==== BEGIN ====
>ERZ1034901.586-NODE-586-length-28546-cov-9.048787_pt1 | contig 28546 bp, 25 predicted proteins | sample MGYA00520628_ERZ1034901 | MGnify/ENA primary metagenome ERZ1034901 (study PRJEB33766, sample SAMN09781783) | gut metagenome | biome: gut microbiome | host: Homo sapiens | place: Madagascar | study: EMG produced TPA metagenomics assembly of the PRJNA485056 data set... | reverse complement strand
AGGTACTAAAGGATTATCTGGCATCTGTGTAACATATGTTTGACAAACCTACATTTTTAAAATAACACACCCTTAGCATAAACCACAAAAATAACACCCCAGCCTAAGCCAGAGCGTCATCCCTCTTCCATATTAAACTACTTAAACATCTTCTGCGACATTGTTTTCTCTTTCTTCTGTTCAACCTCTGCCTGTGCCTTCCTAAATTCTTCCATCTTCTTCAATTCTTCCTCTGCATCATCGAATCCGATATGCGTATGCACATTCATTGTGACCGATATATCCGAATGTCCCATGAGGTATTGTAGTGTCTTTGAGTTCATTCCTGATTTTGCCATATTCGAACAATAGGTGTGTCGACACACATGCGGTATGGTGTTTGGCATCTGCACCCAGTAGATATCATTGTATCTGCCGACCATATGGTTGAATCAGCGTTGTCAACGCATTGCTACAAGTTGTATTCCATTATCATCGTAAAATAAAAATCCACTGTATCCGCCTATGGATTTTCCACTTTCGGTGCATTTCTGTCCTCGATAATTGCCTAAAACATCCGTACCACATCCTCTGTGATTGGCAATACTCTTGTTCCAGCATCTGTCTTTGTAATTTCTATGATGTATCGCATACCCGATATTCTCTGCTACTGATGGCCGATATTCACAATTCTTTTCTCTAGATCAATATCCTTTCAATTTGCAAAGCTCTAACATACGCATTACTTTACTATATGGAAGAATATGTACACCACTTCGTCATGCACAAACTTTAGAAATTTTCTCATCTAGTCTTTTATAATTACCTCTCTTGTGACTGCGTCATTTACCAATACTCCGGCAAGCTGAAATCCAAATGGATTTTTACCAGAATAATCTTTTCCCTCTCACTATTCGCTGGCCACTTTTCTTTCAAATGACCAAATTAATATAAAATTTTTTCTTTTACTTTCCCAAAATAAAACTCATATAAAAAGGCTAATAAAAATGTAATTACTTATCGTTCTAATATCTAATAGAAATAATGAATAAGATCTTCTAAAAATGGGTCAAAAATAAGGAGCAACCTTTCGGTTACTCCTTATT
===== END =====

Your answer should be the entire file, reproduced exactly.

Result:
>ERZ1034901.586-NODE-586-length-28546-cov-9.048787_pt1 | contig 28546 bp, 25 predicted proteins | sample MGYA00520628_ERZ1034901 | MGnify/ENA primary metagenome ERZ1034901 (study PRJEB33766, sample SAMN09781783) | gut metagenome | biome: gut microbiome | host: Homo sapiens | place: Madagascar | study: EMG produced TPA metagenomics assembly of the PRJNA485056 data set... | reverse complement strand
AGGTACTAAAGGATTATCTGGCATCTGTGTAACATATGTTTGACAAACCTACATTTTTAAAATAACACACCCTTAGCATAAACCACAAAAATAACACCCCAGCCTAAGCCAGAGCGTCATCCCTCTTCCATATTAAACTACTTAAACATCTTCTGCGACATTGTTTTCTCTTTCTTCTGTTCAACCTCTGCCTGTGCCTTCCTAAATTCTTCCATCTTCTTCAATTCTTCCTCTGCATCATCGAATCCGATATGCGTATGCACATTCATTGTGACCGATATATCCGAATGTCCCATGAGGTATTGTAGTGTCTTTGAGTTCATTCCTGATTTTGCCATATTCGAACAATAGGTGTGTCGACACACATGCGGTATGGTGTTTGGCATCTGCACCCAGTAGATATCATTGTATCTGCCGACCATATGGTTGAATCAGCGTTGTCAACGCATTGCTACAAGTTGTATTCCATTATCATCGTAAAATAAAAATCCACTGTATCCGCCTATGGATTTTCCACTTTCGGTGCATTTCTGTCCTCGATAATTGCCTAAAACATCCGTACCACATCCTCTGTGATTGGCAATACTCTTGTTCCAGCATCTGTCTTTGTAATTTCTATGATGTATCGCATACCCGATATTCTCTGCTACTGATGGCCGATATTCACAATTCTTTTCTCTAGATCAATATCCTTTCAATTTGCAAAGCTCTAACATACGCATTACTTTACTATATGGAAGAATATGTACACCACTTCGTCATGCACAAACTTTAGAAATTTTCTCATCTAGTCTTTTATAATTACCTCTCTTGTGACTGCGTCATTTACCAATACTCCGGCAAGCTGAAATCCAAATGGATTTTTACCAGAATAATCTTTTCCCTCTCACTATTCGCTGGCCACTTTTCTTTCAAATGACCAAATTAATATAAAATTTTTTCTTTTACTTTCCCAAAATAAAACTCATATAAAAAGGCTAATAAAAATGTAATTACTTATCGTTCTAATATCTAATAGAAATAATGAATAAGATCTTCTAAAAATGGGTCAAAAATAAGGAGCAACCTTTCGGTTACTCCTTATT